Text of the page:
Ben Wilson is otherwise known as ‘the chewing gum man’. His distaste for industrial waste, cars and rubbish has turned into an art form. He creates tiny works of art by painting gum stuck to the pavement, most recently creating a trail from St Paul’s to the Tate Modern across the river Thames. His work has garnered him unwanted attention from the authorities, but is increasingly becoming accepted and admired as art on the streets of London.
Ben also paints and sculpts. He has exhibited his paintings and sculptures in England, the United States, Germany, Ireland, Finland, France and Serbia.
A woodcarver by trade, Ben started experimenting with occasional chewing-gum paintings in 1998, and in October 2004 began working on them full time. He has created more than 10,000 of these works on pavements across the UK and Europe. Most of his work is found in Muswell Hill, most recently creating a trail from St Paul’s to the Tate Modern across the Millennium Bridge in London.
Spending up to ten hours painting colourful designs and pictures onto gum, it is first heated with blow torch and then treated with lacquer after painting. Always working in recycled art, his distaste for industrial waste, cars and rubbish has turned into an art form.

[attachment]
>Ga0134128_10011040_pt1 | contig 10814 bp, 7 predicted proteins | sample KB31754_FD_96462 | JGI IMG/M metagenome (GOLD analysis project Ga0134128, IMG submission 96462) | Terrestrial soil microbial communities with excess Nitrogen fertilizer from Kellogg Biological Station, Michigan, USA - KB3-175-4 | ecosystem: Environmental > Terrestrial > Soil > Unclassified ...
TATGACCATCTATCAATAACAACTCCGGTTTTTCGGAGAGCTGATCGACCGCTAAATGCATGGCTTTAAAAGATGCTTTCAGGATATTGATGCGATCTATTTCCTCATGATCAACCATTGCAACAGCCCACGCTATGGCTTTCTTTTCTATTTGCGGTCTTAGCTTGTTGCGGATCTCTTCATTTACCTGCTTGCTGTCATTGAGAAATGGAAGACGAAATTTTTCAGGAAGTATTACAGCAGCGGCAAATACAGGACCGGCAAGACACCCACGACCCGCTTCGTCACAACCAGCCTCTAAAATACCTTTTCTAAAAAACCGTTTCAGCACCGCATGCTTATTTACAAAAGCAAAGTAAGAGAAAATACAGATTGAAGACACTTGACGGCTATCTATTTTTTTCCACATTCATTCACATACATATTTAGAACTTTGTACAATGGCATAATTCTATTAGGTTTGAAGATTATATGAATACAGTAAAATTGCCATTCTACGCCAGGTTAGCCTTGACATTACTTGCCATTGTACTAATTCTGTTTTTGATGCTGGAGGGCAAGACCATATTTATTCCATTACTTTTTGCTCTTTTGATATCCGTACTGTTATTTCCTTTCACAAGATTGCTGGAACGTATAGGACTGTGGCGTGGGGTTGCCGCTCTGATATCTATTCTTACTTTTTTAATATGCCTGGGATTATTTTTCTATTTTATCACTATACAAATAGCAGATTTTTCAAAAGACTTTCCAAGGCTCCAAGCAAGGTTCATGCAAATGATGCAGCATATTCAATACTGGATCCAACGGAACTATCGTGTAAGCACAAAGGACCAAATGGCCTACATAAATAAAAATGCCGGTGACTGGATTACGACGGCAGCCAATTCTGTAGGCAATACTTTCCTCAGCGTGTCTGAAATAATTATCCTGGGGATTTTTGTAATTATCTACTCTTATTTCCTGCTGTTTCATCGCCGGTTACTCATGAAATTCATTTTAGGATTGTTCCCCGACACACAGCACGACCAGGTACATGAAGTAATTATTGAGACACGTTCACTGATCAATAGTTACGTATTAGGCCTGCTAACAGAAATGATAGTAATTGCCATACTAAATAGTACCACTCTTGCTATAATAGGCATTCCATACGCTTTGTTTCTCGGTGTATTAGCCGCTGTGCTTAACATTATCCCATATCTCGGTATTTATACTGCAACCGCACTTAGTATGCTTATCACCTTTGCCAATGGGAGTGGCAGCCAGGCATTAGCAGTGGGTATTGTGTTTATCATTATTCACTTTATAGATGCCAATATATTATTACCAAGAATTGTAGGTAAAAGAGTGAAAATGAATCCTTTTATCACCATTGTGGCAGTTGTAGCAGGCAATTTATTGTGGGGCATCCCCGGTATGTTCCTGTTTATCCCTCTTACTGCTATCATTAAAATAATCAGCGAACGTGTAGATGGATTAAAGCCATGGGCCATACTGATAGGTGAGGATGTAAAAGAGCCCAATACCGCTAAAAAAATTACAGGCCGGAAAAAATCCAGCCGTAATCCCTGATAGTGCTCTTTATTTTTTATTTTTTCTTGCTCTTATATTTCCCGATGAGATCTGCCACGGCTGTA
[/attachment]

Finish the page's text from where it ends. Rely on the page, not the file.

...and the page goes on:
Ben on Human Nature
am upset by all the garbage and sense of disconnectedness where people just affect things in a slightly detached way. When people detach from the environment, that’s when the environment gets destroyed and that’s also when people destroy each other.
When a person throws chewing gum, it’s a thoughtless action. I’m turning that around. People think they don’t have an effect. But all the people that chew gum and throw it on the street, they created that. Once painted, it suddenly takes on new meaning and has been given the kind of worth that would otherwise be unthinkable.
There is a pretentiousness about a lot of art that can be intimidating. What we are doing is taking it out on to the streets so that everybody can see it and everybody can enjoy it. It is all about bringing art out of the gallery and onto the street. My work evolves out of the place in which I work. Rather than imposing the idea on the place, the idea comes out of the place.
I’m doing work that’s for the people. It’s about social cohesion. Every time I do a picture for a different person, it’s making links between people. It’s vital we think more deeply about our human connection both to nature and one another.